12 5 Focus 20

A new app for children, a tool for elderly individuals, and saliva as disease evaluator

Dec. 3, 2014
There are many advancements that can help dental hygienists help their patients, and Maria Perno Goldie, RDH, addresses some of them here. She also talks about changes down the road regarding antibiotics, and more.
In this issue we discuss a variety of issues, from children to geriatrics and beyond. In international news, the father of an autistic child, who is an executive of a Saitama IT company, is in the process of creating an iPad app to help children become comfortable during their visits to the dentist.(1) The app, called "Hassurudenta," uses drawings and photographs to describe dental procedures such as fillings. The app is already being used on a trial basis at some university hospitals, and the plan is for it to be for sale next spring. The app benefits those who are not disabled as well, and can be widely used. Hassurudenta was highlighted at a meeting of the Japanese Society for Disability and Oral Health, held in Sendai Nov. 14 to 16. Inquiries about Hassurudenta should be directed to the company Microbrain via telephone at 048-687-9841. (Image courtesy of Microbrain)(1)

Regarding older and infirm individuals, Google is developing adaptive equipment for people with essential tremors and Parkinson’s disease. In September they bought a company called Lift Labs, initially funded by the National Institutes of Health, that has transformed the humble spoon.(2)

The scientists and engineers who started Lift Labs were motivated by friends and family members with conditions that affect their dexterity, and their focus is on improving overall quality of life and independence. The Liftware Stabilizer with a battery charger and soupspoon attachment costs $295, which the company says averages out to 27 cents per meal over the first year. After the first year, your return on investment is realized. For more information and videos, visit the website.(2)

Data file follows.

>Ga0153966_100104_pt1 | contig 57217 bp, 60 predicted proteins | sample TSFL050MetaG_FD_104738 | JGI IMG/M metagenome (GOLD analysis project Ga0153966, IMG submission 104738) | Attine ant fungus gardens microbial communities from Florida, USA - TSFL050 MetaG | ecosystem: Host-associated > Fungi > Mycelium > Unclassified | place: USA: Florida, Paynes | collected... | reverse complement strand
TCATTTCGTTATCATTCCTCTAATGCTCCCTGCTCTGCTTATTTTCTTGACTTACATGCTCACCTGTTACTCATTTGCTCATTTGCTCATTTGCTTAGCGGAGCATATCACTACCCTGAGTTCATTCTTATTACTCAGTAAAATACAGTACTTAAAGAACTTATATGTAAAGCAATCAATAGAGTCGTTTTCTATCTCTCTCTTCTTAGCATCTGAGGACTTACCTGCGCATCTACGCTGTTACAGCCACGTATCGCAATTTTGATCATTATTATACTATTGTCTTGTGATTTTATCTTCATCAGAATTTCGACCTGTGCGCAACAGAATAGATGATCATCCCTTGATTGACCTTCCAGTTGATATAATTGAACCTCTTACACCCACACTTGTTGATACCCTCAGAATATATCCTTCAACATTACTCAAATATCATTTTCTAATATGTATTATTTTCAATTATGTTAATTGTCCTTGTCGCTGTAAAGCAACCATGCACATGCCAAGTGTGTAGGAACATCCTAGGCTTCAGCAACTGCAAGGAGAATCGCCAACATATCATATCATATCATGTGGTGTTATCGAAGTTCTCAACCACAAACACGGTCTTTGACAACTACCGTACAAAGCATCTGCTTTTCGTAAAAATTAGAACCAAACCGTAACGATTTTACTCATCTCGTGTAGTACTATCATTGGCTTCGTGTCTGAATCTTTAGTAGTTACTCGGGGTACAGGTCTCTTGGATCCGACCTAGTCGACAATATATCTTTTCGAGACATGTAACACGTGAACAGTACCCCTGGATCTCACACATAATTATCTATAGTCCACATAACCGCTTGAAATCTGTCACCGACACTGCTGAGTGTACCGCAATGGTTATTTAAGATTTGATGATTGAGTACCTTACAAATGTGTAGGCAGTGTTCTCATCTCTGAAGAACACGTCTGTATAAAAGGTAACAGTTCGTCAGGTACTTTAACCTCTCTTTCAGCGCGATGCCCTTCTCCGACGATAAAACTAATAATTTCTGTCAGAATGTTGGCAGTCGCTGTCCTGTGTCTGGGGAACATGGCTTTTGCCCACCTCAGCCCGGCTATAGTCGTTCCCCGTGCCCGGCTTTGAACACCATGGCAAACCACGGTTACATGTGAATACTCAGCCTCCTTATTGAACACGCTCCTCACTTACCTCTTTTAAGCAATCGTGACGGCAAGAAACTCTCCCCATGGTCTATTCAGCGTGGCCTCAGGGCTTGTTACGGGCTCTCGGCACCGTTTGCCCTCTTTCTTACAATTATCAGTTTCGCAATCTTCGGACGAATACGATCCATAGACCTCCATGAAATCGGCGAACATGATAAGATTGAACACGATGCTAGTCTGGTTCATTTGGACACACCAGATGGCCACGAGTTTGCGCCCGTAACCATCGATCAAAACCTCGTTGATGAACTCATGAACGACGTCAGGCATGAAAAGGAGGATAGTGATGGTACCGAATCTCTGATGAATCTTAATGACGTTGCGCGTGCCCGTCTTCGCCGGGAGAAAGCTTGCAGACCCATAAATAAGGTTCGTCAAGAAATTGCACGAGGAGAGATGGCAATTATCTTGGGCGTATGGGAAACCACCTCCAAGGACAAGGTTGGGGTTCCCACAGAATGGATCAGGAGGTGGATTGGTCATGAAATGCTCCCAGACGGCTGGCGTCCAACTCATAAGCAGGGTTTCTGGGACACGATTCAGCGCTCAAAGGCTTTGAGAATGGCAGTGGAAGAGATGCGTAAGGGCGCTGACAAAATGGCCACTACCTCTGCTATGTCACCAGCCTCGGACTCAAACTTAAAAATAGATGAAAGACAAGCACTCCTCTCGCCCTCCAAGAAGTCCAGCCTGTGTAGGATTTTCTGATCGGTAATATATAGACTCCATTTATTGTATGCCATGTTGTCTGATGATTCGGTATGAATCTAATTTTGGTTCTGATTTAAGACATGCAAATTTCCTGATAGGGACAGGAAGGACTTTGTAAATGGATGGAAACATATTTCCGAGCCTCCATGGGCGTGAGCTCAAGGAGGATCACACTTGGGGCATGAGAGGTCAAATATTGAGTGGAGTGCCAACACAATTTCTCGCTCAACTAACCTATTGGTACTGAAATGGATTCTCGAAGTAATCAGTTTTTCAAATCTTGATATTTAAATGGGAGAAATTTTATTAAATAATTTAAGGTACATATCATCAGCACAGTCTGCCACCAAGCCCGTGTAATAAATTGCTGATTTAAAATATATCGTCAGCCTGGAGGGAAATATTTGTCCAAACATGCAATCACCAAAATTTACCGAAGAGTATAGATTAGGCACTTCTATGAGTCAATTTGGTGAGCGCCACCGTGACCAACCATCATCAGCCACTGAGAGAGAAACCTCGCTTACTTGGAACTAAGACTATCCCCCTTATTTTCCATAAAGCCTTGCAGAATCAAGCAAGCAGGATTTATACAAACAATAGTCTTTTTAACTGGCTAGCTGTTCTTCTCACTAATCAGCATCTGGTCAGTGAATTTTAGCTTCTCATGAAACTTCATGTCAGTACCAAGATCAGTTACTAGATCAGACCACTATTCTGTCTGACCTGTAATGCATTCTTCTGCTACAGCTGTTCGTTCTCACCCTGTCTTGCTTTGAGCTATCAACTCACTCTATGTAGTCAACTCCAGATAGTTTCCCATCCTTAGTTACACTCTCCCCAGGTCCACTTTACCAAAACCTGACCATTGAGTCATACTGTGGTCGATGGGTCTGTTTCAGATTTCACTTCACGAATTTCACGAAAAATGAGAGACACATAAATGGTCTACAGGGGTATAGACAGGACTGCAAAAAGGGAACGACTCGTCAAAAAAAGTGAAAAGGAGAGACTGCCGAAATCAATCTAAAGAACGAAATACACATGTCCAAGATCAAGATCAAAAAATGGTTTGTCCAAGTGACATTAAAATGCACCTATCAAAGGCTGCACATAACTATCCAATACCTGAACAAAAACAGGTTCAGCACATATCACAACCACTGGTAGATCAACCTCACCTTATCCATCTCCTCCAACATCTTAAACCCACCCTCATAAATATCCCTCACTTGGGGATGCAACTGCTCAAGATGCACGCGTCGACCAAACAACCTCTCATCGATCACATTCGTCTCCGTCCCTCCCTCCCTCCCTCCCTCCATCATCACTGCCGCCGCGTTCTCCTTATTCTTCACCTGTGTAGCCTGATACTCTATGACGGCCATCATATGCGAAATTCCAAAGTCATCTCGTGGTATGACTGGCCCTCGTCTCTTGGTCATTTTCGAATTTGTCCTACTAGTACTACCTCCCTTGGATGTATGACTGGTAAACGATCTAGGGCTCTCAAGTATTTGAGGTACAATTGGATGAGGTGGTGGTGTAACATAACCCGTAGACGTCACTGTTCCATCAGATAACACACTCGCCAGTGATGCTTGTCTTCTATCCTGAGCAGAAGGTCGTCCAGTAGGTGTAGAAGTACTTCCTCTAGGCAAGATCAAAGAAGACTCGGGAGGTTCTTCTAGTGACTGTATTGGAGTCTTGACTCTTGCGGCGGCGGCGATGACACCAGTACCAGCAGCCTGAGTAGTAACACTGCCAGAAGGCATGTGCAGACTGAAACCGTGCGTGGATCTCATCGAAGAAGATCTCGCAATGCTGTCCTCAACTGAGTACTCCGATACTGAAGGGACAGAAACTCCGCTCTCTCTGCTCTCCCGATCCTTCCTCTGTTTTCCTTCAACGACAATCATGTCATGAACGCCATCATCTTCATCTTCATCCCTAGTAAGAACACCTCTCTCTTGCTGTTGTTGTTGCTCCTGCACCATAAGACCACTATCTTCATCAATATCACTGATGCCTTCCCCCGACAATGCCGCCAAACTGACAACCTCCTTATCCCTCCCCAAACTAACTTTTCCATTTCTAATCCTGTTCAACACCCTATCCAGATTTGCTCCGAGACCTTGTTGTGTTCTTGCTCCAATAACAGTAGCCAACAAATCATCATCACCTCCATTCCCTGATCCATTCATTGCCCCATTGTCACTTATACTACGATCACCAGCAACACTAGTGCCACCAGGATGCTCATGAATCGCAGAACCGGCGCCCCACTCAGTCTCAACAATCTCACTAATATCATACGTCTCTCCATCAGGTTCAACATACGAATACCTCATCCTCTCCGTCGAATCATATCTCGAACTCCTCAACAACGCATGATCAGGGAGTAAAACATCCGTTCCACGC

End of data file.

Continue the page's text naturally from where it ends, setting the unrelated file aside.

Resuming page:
In exciting news from University of California Los Angeles (UCLA), Dr. David Wong revealed that oral health professionals might be able to take saliva samples to evaluate for a variety of diseases, including Type 2 diabetes and gastric cancer. The discoveries could also lead to a new category of self-diagnostic devices. The study will be published in the January 2015 special print issue of the Clinical Chemistry journal, titled “Molecular Diagnostics: A Revolution in Progress.” Why is this important? Diabetes is undiagnosed in nearly 28% of Americans who have the disease, as reported by a new study.(3) We also know that with most diseases, early diagnosis and intervention is the next best thing to prevention.

In the area of tooth decay, the Centers for Disease Control and Prevention (CDC) presented data on "Innovations in the Prevention and Treatment of Early Childhood Caries" at an Oct. 23-24 dental conference. The data show a downward trend in early childhood caries in the United States.(4) The investigation is based on a review of 2011-2012 National Health and Nutrition Examination Survey (NHANES) longitudinal health data from the CDC, and a representative sample of the U.S. population. It was presented in advance of expected CDC publication of the full range of data next year covering 2011 through 2014, and should be regarded as a preliminary analysis.